Randy Hobbs wasn't planning on deer hunting on Nov. 5, the second Saturday of blackpowder season near his Gibsonville, N.C., home. He had a 10 a.m. meeting at the church he pastors, New Hope Baptist Church in Burlington.

But when his son got up to go to work, he convinced Hobbs that he needed to be in the woods, and a couple of hours later, he was kneeling down, admiring a great 13-point buck that grossed 162 inches.

“My son said it was a nice, cool day, and I needed to go hunting, so I got up,” Hobbs said. “I had to be at church at 10, so I figured I’d hunt a couple of hours. I didn’t get into the woods until after daylight.”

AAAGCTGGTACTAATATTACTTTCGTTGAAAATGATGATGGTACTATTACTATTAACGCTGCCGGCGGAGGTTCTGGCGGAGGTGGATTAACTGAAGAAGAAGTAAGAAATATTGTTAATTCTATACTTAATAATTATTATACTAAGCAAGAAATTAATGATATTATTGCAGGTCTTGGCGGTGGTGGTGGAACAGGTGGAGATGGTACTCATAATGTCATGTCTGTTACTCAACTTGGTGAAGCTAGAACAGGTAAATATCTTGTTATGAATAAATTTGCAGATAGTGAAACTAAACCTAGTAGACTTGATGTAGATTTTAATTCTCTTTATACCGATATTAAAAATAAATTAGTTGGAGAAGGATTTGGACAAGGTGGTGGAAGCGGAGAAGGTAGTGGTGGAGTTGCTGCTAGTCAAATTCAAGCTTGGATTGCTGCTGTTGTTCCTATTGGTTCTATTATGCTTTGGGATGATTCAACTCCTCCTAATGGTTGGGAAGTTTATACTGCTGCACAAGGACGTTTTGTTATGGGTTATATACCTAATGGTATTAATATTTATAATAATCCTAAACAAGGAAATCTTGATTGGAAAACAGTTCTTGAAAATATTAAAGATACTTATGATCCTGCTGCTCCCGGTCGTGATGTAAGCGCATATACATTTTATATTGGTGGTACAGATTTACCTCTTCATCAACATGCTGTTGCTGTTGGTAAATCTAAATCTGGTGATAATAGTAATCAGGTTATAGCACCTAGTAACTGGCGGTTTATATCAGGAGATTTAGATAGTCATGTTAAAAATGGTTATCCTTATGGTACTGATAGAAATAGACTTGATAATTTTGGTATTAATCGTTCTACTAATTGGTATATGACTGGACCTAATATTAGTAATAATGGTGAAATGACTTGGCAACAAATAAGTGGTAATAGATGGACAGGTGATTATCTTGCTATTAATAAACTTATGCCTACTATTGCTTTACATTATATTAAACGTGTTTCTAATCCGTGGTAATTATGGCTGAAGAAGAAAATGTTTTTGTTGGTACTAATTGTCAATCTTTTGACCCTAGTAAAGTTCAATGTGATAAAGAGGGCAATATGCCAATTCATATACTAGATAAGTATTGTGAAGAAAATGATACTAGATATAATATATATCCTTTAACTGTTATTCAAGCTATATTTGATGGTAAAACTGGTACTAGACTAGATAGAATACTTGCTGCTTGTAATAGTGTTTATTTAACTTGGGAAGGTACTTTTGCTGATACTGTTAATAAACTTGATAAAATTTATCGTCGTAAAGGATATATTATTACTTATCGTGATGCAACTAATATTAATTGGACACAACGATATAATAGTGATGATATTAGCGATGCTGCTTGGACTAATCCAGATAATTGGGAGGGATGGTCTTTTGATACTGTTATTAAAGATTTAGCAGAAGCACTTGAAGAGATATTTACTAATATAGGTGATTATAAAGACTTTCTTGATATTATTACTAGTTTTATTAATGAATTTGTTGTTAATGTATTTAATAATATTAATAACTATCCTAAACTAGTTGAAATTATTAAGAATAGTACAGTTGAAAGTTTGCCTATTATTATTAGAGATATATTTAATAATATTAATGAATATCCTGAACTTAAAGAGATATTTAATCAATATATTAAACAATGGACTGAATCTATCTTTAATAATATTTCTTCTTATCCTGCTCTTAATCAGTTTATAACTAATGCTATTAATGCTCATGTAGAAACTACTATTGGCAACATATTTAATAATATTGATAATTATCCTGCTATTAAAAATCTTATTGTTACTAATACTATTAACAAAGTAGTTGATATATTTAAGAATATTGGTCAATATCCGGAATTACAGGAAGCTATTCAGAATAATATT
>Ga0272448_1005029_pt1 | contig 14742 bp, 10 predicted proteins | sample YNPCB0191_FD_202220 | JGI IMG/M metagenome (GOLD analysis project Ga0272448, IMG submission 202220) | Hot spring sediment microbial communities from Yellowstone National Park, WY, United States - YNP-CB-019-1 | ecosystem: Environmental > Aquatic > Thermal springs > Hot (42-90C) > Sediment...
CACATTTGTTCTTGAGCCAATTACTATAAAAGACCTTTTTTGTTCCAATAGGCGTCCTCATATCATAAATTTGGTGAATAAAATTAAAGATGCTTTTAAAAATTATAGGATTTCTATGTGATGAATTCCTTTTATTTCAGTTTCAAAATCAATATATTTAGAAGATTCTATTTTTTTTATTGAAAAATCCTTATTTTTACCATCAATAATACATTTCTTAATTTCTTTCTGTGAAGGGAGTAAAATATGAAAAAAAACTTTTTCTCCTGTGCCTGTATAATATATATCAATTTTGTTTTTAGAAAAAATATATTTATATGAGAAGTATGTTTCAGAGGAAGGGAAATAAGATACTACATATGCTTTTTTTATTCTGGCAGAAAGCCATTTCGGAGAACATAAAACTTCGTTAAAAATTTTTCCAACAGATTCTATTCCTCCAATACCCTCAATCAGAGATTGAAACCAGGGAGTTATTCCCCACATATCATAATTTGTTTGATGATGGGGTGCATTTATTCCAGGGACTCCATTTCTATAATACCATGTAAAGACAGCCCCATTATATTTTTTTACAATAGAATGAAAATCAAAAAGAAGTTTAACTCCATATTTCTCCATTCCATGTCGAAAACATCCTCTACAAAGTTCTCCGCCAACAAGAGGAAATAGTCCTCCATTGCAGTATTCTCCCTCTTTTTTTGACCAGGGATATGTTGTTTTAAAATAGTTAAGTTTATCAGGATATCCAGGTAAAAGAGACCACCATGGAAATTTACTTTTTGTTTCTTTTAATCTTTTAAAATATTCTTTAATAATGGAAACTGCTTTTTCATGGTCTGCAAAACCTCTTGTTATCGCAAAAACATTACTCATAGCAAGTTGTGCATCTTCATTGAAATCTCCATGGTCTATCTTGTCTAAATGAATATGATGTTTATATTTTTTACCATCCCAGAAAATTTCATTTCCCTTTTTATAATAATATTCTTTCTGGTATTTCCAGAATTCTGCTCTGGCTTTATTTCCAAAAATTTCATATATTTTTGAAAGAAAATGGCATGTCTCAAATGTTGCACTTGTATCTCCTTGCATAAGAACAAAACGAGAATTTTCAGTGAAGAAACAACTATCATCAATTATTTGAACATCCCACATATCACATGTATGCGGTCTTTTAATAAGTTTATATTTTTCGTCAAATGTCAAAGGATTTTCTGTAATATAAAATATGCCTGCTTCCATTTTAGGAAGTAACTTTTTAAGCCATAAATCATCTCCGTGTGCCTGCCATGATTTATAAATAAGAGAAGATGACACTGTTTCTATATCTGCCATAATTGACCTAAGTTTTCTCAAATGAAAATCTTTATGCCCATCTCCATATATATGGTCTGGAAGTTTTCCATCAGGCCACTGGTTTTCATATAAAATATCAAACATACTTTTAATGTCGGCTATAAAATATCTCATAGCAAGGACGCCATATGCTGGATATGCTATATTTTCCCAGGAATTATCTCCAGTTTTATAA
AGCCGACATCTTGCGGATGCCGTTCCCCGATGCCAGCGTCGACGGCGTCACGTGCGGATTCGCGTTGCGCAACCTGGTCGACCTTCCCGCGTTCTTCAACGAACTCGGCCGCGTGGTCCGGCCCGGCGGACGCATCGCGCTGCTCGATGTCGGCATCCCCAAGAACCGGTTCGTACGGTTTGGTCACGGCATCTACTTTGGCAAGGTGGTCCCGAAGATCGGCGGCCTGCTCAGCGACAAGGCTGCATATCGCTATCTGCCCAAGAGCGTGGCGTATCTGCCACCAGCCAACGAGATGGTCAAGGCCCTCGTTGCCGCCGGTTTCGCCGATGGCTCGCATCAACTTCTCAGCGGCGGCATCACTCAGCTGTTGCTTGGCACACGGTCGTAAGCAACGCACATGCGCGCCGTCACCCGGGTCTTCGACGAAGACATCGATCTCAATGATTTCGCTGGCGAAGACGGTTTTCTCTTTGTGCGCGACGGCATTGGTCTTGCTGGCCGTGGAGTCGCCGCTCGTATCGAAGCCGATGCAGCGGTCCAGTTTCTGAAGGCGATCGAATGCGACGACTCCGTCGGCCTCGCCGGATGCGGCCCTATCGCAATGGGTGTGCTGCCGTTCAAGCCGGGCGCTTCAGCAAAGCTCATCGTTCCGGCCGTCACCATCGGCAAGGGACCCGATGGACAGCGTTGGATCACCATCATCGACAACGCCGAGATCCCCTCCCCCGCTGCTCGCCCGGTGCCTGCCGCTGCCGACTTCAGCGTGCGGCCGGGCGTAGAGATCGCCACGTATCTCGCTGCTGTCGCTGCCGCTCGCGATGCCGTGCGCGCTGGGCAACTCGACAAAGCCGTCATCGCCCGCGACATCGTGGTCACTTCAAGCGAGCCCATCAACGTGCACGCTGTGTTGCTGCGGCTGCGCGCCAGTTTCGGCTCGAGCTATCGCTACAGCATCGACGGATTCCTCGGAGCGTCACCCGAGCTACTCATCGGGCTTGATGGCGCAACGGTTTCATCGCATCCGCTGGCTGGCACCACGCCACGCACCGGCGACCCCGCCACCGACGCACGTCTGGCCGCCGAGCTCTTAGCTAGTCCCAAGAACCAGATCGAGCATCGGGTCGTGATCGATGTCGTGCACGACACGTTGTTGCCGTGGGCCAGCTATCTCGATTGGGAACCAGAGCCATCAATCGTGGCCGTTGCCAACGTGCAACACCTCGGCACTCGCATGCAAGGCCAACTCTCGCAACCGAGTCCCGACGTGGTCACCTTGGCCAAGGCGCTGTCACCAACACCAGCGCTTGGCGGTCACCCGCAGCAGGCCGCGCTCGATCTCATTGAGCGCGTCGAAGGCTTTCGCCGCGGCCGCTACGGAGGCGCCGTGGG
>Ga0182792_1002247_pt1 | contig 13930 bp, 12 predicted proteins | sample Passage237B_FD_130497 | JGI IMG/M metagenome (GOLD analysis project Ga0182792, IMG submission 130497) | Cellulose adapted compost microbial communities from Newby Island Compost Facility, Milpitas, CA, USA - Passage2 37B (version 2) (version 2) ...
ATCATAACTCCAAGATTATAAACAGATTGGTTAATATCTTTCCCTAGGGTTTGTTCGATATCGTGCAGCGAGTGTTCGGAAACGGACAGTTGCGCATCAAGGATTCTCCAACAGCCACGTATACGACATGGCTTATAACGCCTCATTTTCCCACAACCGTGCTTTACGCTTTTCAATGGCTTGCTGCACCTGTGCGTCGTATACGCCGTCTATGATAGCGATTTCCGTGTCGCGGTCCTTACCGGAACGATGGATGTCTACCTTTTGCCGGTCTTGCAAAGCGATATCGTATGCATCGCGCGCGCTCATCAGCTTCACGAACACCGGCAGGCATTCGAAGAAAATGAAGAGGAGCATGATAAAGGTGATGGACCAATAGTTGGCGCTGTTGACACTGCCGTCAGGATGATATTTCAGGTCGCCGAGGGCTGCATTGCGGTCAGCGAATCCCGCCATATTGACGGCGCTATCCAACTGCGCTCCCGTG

Hobbs was finished well before his church duties. At 8:15, a huge buck he had on a trail-camera photo stepped out in the open, in answer to a series of grunt calls Hobbs had made, and moments later, the buck was down.

“We had seen him on the trail camera, but we didn’t know he was quite that big; the trail-camera photo didn’t do him justice,” said Hobbs, whose buck had a 21-inch inside spread and 10-inch tines on either beam of a main-frame 5x5 rack with three small sticker points.

“I was hunting a soybean field, in woods that acorns; they had everything they needed right there,” he said. “I shot him close to where I’d gotten the photo of him on the trail cam.”

Hobbs said he had just finished a series of grunt calls when the buck stepped into the open at between 60 and 70 yards. He didn’t need any prompting to lift his .50-caliber CVA muzzleloader and blow some smoke. The buck ran about 100 years before piling up.

“That was the only deer I saw that morning,” said Hobbs, whose taxidermist measured the buck at 162 inches gross typical. He expects the buck to net in the low 150s.